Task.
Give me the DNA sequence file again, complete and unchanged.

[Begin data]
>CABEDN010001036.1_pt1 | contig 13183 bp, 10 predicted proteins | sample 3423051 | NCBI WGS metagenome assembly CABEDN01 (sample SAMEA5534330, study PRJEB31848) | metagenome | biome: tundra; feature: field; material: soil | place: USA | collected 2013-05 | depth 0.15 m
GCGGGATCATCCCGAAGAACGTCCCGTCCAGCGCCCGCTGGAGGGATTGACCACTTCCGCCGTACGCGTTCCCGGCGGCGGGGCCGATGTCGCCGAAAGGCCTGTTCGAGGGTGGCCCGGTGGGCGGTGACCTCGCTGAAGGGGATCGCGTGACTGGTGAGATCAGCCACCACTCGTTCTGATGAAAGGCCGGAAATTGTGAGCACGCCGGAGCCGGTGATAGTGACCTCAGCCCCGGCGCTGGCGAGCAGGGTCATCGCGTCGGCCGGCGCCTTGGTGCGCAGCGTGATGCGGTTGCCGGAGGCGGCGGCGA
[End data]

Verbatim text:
>CABEDN010001036.1_pt1 | contig 13183 bp, 10 predicted proteins | sample 3423051 | NCBI WGS metagenome assembly CABEDN01 (sample SAMEA5534330, study PRJEB31848) | metagenome | biome: tundra; feature: field; material: soil | place: USA | collected 2013-05 | depth 0.15 m
GCGGGATCATCCCGAAGAACGTCCCGTCCAGCGCCCGCTGGAGGGATTGACCACTTCCGCCGTACGCGTTCCCGGCGGCGGGGCCGATGTCGCCGAAAGGCCTGTTCGAGGGTGGCCCGGTGGGCGGTGACCTCGCTGAAGGGGATCGCGTGACTGGTGAGATCAGCCACCACTCGTTCTGATGAAAGGCCGGAAATTGTGAGCACGCCGGAGCCGGTGATAGTGACCTCAGCCCCGGCGCTGGCGAGCAGGGTCATCGCGTCGGCCGGCGCCTTGGTGCGCAGCGTGATGCGGTTGCCGGAGGCGGCGGCGA